I did not realize it, but I have been preparing to be unemployed for over twenty years. Good fortune allowed me to live in the same city for several decades. Wonderful career opportunities provided me with the chance to meet and know extraordinary people. Love of my community propelled me into volunteer service with marvelous organizations. Without realizing it, I built a powerful network of business and personal relationships; people who knew me as a professional with high standards of integrity and a deep commitment to ethical performance; people who respected me.
When the unexpected happened, when a position I had truly enjoyed and flourished in was suddenly eliminated, although I did not comprehend it at the time, I was ready. I admit I didn’t feel ready the morning my boss and the HR Director met with me to tell me my job no longer existed due to a departmental reorganization. I felt disbelief, distress and disappointment. It took me all of 24 hours to begin activate my powerful network, not as a source of referrals or business development opportunities; this time on my own behalf.
A job search at any juncture is not for the faint-hearted, but approaching it from the other side of sixty could have been daunting. However, armed with a virtual Rolodex that would be the envy of many, I set to work, calling, texting, emailing. With the counsel of a wise friend I characterized my separation from my former employer as the kind of thing that frequently happened when a new leader arrived in an organization, disappointing of course, but forward looking and positive. I set up an Excel spreadsheet to manage information, deliverables and follow up. I got up every morning with purpose and intent. Coffee meetings, lunch meetings, breakfast meetings – I was out looking smart and sassy. I fairly bristled with optimism.
It was more than gratifying to be able to secure meetings with those who were in a position to be supportive, helpful and encouraging at a time when the way forward did not seem clear. To sit down with a valued former colleague or a past contributor to discuss possibilities was invaluable. To receive messages with offers of assistance was reassuring. To have my phone calls and emails returned raised my spirits immeasurably. My network was stellar in keeping in touch just to check in and see how I was. I was buoyed by good wishes and caring messages. I was assured of sterling references and enthusiastic endorsements.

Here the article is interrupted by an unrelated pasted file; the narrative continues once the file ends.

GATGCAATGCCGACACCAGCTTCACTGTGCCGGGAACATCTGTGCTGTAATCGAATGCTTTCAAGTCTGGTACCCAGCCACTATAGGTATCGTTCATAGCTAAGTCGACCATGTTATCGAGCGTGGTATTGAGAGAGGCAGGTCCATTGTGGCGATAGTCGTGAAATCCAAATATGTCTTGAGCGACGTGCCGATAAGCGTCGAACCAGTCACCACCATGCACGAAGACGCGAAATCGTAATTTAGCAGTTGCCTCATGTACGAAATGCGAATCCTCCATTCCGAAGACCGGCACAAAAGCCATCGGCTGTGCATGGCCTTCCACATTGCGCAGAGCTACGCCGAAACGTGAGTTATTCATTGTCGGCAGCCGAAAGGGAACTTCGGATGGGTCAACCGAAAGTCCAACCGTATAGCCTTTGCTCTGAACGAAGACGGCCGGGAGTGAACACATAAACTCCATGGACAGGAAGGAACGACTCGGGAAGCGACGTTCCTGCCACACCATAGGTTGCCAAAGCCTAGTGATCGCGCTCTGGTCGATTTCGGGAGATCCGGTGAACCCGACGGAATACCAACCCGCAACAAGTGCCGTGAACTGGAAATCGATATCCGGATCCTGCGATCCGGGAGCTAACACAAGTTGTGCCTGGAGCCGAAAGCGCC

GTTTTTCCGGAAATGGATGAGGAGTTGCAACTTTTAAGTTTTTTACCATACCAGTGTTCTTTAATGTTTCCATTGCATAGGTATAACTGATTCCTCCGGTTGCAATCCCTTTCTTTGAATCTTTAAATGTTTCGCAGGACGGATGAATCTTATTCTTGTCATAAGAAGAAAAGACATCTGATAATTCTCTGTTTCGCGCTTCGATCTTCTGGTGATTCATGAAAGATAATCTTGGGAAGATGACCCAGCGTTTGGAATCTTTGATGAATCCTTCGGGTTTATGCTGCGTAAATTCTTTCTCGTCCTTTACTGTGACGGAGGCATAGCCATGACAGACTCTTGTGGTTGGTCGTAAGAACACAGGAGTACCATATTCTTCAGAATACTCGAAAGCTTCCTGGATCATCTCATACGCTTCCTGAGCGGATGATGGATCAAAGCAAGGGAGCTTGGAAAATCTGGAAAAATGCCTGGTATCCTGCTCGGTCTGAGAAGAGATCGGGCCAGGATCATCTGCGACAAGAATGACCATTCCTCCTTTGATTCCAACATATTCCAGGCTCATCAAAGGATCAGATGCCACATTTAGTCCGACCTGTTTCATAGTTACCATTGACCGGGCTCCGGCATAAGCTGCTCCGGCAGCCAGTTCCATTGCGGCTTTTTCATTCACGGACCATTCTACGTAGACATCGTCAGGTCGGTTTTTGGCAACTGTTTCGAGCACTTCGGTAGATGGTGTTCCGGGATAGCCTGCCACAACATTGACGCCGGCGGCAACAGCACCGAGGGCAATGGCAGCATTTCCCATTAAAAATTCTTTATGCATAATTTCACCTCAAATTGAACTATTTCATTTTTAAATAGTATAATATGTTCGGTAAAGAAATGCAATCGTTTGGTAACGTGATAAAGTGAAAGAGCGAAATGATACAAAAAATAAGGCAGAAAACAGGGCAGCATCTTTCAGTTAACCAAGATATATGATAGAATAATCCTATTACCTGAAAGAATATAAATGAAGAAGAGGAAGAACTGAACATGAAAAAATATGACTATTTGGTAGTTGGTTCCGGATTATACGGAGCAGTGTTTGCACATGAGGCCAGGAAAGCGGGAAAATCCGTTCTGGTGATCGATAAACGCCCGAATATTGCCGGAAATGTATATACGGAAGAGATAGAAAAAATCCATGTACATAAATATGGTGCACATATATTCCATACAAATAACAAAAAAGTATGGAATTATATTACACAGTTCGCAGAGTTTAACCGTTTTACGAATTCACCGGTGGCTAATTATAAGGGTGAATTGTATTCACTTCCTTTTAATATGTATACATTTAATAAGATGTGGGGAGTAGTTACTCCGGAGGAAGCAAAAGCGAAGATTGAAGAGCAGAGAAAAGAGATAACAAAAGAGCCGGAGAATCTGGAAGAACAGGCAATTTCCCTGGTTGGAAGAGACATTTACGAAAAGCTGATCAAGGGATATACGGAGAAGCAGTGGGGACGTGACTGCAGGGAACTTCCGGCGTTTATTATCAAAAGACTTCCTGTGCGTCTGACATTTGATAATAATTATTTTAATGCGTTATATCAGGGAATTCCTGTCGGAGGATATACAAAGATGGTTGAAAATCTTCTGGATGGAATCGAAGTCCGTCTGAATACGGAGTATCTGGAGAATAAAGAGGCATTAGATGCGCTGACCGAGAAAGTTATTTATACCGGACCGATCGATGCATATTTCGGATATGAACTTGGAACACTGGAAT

Building a network requires focus and clear intent. And a lot of energy. Find a place where people will gather for the express purpose of meeting new people. Chambers of Commerce offer many opportunities at low or no cost. Arm yourself with a handful of business cards. If you are not presently employed have a quantity of cards printed with your contact information and even if you are presently using an email account that is from Hotmail, AOL or Yahoo, open a Gmail account for this purpose.
Give yourself a pep talk before each event; it’s ok to feel shy, it’s not ok to be shy. I always set an achievable goal for a networking event: meet three people with whom I have had a conversation that could lead to another meeting. To net those three quality contacts you will find it necessary to meet more than three people. Develop a couple of conversation openers that work for you and remember what your mother told you, everyone likes to talk about themselves. Exude energy and enthusiasm.
Follow up after the event with an email inviting further conversation over coffee. Not everyone will say yes, but those who do will definitely add to your contact base. Mutual benefit potential works the best, so be prepared to give as well as receive. You will be memorable if your interest in others is authentic.
No surprise that my next career move came about through a strong and well developed professional relationship. Unknowingly, I had set the wheels in motion long ago to create a successful outcome to my unexpected search for a new position. The time to build a strong network of powerful relationships is long before you need it. If you wait until you do, it may be too late.
Joanne Sullivan is a graduate of Florida State University. Presently, Joanne is the Director of Community Relations for USF Health. Her previous leadership positions include development at educational, health care and art institutions.
Joanne also gives back to the community by contributing to many organizations, including Easterseals Florida. She is actively involved with Leadership Tampa and Leadership Tampa Bay Alumni organizations. Joanne is past chairman of the board of the Franciscan Center, and is a past president of the Suncoast Chapter of the Association of Fundraising Professionals. The Tampa Bay Business Journal named Joanne one of 51 Finalists for 2012 Business Woman of the Year in the Tampa Bay region.